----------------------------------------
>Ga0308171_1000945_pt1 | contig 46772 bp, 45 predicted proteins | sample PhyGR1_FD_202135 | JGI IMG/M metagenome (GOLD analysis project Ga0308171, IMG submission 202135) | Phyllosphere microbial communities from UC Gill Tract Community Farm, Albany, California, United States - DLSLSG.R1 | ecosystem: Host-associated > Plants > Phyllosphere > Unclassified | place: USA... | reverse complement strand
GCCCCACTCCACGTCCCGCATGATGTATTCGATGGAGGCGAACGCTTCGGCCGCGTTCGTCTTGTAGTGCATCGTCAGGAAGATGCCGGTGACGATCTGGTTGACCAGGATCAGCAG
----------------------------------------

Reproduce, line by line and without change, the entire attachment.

>Ga0308171_1000945_pt1 | contig 46772 bp, 45 predicted proteins | sample PhyGR1_FD_202135 | JGI IMG/M metagenome (GOLD analysis project Ga0308171, IMG submission 202135) | Phyllosphere microbial communities from UC Gill Tract Community Farm, Albany, California, United States - DLSLSG.R1 | ecosystem: Host-associated > Plants > Phyllosphere > Unclassified | place: USA... | reverse complement strand
GCCCCACTCCACGTCCCGCATGATGTATTCGATGGAGGCGAACGCTTCGGCCGCGTTCGTCTTGTAGTGCATCGTCAGGAAGATGCCGGTGACGATCTGGTTGACCAGGATCAGCAG